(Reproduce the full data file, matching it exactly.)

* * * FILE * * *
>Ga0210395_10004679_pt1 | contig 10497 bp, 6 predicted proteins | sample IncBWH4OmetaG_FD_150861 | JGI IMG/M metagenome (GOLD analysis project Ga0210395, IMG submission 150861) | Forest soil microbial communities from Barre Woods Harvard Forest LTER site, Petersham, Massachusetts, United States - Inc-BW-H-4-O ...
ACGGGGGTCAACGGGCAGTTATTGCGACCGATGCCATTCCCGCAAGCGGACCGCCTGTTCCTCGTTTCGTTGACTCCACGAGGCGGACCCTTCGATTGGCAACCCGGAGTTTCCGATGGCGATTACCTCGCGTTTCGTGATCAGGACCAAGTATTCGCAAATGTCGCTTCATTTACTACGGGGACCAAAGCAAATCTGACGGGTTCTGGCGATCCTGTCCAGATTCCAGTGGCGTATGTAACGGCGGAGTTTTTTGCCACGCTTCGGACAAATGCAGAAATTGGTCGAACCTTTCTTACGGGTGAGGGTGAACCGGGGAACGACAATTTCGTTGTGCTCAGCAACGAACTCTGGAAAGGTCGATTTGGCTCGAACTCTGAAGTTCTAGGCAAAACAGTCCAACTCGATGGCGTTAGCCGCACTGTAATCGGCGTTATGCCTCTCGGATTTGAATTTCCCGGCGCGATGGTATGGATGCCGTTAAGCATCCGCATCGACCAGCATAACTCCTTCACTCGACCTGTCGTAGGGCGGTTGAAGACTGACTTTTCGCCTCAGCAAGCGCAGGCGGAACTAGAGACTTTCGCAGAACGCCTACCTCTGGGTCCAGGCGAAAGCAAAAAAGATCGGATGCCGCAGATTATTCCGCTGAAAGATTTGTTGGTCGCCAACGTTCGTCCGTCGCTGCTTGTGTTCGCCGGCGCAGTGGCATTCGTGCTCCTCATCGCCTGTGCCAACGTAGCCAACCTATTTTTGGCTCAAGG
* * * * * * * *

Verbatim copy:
>Ga0210395_10004679_pt1 | contig 10497 bp, 6 predicted proteins | sample IncBWH4OmetaG_FD_150861 | JGI IMG/M metagenome (GOLD analysis project Ga0210395, IMG submission 150861) | Forest soil microbial communities from Barre Woods Harvard Forest LTER site, Petersham, Massachusetts, United States - Inc-BW-H-4-O ...
ACGGGGGTCAACGGGCAGTTATTGCGACCGATGCCATTCCCGCAAGCGGACCGCCTGTTCCTCGTTTCGTTGACTCCACGAGGCGGACCCTTCGATTGGCAACCCGGAGTTTCCGATGGCGATTACCTCGCGTTTCGTGATCAGGACCAAGTATTCGCAAATGTCGCTTCATTTACTACGGGGACCAAAGCAAATCTGACGGGTTCTGGCGATCCTGTCCAGATTCCAGTGGCGTATGTAACGGCGGAGTTTTTTGCCACGCTTCGGACAAATGCAGAAATTGGTCGAACCTTTCTTACGGGTGAGGGTGAACCGGGGAACGACAATTTCGTTGTGCTCAGCAACGAACTCTGGAAAGGTCGATTTGGCTCGAACTCTGAAGTTCTAGGCAAAACAGTCCAACTCGATGGCGTTAGCCGCACTGTAATCGGCGTTATGCCTCTCGGATTTGAATTTCCCGGCGCGATGGTATGGATGCCGTTAAGCATCCGCATCGACCAGCATAACTCCTTCACTCGACCTGTCGTAGGGCGGTTGAAGACTGACTTTTCGCCTCAGCAAGCGCAGGCGGAACTAGAGACTTTCGCAGAACGCCTACCTCTGGGTCCAGGCGAAAGCAAAAAAGATCGGATGCCGCAGATTATTCCGCTGAAAGATTTGTTGGTCGCCAACGTTCGTCCGTCGCTGCTTGTGTTCGCCGGCGCAGTGGCATTCGTGCTCCTCATCGCCTGTGCCAACGTAGCCAACCTATTTTTGGCTCAAGG